Make sure that you don’t under or over tighten the headset screw on the top of your steerer tube. It should be tight enough to prevent any play in the headset but not making the steering feel stiff.
When it comes to the length of your stem, longer or shorter stems will influence your reach, weight bias, and the nature of your steering. A shorter stem (35-45mm) will offer a shorter reach, a more rearward weight bias, and a quick and direct steering feel. Longer stems (50-60mm) increase your reach, move your body position forwards, and have a slightly slower and less direct steering feel. For optimal performance on the trail, we recommend a stem length in the range of 35-60mm. This is, of course, a matter of preference and you will need to find a length that suits your riding style best.
Your stem attachment to the steerer tube is also used to correctly align the bars with your wheel, don’t be that guy with the skew bars.. While standing over the bike, look down and try to line up the back of your bars with the front of your fork crown, an equal distance on each side. Loosen the stem bolts before doing this and make sure to tighten them to the specified torque again after doing so.
Finally, the angle of your brakes levers can often be an overlooked part of your cockpit setup. This will also influence your weight bias and body position as well as your braking performance. Logically, you will want to set the angle of your brake levers so that they are optimised for when you need them the most and that is while descending. If you tend to rider steeper trails, bringing the levers up towards a flat position will mean that you don’t get pulled over the bars as much and it may increase your braking performance.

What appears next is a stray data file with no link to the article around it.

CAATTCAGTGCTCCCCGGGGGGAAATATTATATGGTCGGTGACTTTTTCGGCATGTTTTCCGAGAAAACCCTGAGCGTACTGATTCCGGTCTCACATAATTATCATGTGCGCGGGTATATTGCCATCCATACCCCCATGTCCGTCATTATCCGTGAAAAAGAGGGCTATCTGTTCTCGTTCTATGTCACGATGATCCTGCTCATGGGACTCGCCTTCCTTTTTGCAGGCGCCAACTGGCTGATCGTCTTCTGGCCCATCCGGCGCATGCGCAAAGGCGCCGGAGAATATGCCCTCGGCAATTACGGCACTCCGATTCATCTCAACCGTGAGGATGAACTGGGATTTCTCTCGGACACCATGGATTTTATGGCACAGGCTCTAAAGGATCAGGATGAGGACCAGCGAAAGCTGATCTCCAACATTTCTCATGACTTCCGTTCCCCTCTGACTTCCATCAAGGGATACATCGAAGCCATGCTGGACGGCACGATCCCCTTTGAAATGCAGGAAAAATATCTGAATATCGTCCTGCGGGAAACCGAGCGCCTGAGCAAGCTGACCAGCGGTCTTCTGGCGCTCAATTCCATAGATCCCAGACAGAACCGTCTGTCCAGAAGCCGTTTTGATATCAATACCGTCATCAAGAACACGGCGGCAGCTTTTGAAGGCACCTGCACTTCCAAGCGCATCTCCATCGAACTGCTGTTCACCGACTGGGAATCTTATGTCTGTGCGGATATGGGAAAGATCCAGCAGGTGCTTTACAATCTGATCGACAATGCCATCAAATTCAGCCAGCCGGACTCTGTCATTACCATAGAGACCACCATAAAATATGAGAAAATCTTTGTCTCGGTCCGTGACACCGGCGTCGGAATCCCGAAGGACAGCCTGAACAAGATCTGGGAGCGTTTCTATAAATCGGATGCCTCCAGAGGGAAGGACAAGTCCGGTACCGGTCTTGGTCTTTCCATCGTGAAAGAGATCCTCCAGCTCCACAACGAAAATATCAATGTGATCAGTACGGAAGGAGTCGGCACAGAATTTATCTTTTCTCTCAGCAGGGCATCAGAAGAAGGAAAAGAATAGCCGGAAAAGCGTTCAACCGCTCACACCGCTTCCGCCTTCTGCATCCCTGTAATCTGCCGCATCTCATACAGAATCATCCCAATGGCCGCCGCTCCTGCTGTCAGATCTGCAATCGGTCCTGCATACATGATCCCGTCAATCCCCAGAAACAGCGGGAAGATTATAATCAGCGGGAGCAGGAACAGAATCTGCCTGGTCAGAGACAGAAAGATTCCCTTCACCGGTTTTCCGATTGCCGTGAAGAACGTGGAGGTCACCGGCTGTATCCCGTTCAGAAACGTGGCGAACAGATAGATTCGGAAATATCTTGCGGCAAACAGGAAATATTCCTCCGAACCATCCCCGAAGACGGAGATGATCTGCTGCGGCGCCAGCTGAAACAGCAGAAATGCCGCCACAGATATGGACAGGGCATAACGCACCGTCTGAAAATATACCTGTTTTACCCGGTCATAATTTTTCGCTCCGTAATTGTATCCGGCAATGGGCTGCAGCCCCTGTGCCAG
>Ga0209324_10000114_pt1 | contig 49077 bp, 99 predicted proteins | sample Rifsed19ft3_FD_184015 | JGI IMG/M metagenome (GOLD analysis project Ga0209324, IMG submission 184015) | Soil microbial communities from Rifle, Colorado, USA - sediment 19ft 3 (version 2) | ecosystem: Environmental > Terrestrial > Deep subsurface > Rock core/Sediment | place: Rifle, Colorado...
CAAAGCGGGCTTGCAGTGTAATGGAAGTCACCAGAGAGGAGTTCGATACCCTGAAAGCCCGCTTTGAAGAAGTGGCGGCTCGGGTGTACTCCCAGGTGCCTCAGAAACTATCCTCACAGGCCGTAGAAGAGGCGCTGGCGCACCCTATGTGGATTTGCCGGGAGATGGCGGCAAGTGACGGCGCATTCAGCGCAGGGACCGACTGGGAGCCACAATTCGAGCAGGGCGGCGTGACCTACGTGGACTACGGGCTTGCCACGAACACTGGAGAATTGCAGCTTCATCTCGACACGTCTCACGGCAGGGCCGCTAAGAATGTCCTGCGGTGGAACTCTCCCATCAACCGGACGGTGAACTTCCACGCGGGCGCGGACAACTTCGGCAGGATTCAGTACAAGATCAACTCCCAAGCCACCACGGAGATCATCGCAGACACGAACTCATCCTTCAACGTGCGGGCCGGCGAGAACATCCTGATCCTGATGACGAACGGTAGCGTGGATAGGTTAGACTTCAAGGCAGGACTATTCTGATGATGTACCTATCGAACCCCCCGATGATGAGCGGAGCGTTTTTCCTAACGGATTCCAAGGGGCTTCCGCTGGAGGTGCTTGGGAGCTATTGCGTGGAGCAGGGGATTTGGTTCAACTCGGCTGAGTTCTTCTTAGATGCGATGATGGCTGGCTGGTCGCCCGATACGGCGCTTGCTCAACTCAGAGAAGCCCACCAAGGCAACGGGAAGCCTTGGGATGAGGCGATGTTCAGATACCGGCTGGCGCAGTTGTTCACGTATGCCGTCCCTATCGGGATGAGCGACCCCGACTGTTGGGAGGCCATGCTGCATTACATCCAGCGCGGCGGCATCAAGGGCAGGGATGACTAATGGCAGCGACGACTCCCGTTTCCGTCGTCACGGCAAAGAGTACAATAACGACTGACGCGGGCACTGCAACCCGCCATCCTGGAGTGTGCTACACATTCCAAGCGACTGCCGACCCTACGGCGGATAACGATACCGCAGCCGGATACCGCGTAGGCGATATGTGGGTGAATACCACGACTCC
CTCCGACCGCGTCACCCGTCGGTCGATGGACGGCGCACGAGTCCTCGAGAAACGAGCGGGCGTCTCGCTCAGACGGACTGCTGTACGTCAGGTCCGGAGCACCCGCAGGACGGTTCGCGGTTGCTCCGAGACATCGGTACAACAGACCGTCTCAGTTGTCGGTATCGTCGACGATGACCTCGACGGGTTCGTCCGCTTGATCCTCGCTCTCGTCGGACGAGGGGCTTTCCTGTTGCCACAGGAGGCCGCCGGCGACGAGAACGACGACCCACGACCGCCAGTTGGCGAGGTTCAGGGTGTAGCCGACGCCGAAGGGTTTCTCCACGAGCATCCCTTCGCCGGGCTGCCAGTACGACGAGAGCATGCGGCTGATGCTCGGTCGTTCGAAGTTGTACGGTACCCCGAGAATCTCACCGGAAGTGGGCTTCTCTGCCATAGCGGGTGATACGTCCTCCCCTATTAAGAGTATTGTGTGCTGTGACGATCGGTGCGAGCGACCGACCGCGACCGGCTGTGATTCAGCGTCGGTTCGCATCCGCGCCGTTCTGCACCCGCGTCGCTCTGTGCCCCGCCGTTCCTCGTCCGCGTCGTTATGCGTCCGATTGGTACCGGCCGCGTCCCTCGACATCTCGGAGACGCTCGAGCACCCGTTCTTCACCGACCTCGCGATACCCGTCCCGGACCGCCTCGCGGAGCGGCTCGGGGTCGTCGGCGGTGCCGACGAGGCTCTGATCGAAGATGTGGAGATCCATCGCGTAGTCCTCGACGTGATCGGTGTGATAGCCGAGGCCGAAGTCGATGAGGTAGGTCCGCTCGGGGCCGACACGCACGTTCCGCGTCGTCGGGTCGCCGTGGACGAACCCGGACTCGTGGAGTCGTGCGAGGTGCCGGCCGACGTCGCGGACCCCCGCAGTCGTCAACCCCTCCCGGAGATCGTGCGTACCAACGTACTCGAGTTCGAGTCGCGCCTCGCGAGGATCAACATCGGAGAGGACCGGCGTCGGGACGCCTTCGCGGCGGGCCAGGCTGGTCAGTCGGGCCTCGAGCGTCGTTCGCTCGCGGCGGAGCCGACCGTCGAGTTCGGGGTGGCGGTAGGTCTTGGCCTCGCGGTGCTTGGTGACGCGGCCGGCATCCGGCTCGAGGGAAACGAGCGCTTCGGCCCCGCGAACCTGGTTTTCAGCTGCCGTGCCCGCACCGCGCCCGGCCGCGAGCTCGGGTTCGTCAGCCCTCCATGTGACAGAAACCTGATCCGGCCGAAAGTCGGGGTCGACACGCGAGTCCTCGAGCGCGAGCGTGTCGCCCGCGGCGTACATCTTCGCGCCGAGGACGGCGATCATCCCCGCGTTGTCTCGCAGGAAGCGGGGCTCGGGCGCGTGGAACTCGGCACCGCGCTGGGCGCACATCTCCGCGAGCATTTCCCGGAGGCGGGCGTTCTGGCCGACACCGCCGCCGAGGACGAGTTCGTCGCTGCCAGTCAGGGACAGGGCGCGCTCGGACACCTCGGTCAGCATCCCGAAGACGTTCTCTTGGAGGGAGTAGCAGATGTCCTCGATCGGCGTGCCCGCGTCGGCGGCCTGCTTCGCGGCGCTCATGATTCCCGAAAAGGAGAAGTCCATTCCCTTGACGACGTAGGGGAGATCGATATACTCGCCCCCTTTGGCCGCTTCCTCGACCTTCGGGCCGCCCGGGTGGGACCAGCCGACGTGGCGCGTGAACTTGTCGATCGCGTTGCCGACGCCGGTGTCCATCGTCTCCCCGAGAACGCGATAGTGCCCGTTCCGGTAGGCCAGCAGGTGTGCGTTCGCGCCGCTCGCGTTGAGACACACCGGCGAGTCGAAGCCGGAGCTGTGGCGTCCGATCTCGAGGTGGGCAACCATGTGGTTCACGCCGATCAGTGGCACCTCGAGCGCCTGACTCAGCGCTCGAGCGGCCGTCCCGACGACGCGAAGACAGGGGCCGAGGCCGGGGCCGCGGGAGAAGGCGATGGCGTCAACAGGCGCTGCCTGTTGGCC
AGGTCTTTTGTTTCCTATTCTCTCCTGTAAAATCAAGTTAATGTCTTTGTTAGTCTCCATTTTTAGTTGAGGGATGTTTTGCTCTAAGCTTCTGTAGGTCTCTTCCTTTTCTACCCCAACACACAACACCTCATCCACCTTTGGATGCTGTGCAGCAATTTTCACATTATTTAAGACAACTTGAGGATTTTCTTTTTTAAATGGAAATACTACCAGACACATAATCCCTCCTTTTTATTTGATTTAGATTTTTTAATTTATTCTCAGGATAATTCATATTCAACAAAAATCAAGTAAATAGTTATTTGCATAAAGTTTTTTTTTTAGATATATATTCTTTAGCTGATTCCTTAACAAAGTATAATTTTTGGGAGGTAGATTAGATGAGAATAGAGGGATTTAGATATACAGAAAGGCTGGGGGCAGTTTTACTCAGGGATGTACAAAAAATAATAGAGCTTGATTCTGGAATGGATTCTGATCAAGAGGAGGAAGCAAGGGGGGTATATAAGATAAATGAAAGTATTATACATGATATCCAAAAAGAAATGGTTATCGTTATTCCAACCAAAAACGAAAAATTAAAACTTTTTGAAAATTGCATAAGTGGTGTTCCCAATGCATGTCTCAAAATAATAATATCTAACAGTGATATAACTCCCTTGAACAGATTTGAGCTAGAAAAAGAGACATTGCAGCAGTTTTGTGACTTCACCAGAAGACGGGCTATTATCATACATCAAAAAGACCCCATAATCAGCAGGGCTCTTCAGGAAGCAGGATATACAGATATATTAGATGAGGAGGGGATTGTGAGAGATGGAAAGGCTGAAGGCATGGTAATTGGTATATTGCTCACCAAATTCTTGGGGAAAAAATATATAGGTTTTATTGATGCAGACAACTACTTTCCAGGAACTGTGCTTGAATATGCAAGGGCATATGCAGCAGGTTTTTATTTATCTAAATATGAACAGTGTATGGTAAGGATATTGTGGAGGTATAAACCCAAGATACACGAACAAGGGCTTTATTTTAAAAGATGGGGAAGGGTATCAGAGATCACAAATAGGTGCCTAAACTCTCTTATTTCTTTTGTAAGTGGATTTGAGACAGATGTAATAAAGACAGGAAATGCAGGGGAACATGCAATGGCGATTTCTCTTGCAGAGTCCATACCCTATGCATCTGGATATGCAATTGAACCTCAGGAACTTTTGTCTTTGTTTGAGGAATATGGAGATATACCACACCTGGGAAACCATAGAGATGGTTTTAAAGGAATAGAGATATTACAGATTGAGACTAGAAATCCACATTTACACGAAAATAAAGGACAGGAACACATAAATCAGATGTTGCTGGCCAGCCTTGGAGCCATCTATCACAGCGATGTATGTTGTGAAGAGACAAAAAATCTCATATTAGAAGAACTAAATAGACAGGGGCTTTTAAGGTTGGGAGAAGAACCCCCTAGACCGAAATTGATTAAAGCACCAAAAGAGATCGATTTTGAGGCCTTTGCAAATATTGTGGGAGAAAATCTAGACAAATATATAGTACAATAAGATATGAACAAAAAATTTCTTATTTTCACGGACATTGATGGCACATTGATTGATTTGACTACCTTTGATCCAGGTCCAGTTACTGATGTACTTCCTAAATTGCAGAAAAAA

If you tend to ride flatter trails you could probably afford to have a steeper angle on your brakes to help you in weighting the front wheel on corners. We wouldn’t recommend that you go too steep though.
You can also adjust how close to the grip your brake sits. If you find that the brake lever position is putting your hand in quite a cramped position on the bar, move it away from the grip slightly. If you’re struggling to reach the brake comfortably and it is pulling your hand too far inwards on the grip, move those brakes outwards slightly. You should be able to comfortably have one finger on the brake while your hand is in the riding position on the grip. If your brakes are not powerful enough for you to brake with one finger then we would strongly recommend that you get some larger brake rotors or even some new brakes if that still doesn’t cut it. Being able to comfortably brake with one finger will be less fatiguing allowing you to be more controlled and ride better.
We cannot stress enough how worthwhile it is to take some time to figure out your bike setup! A lot of this is a personal preference so it will be up to you to find what suits you best. If you’re unsure about anything, drop your questions in the comments or check in with your local bike shop for some advice and help. Be sure to check out our other posts on contact points and suspension setup for a full scope on bike setup. Most of all, enjoy your ride!
Keep it real, J-Dogg.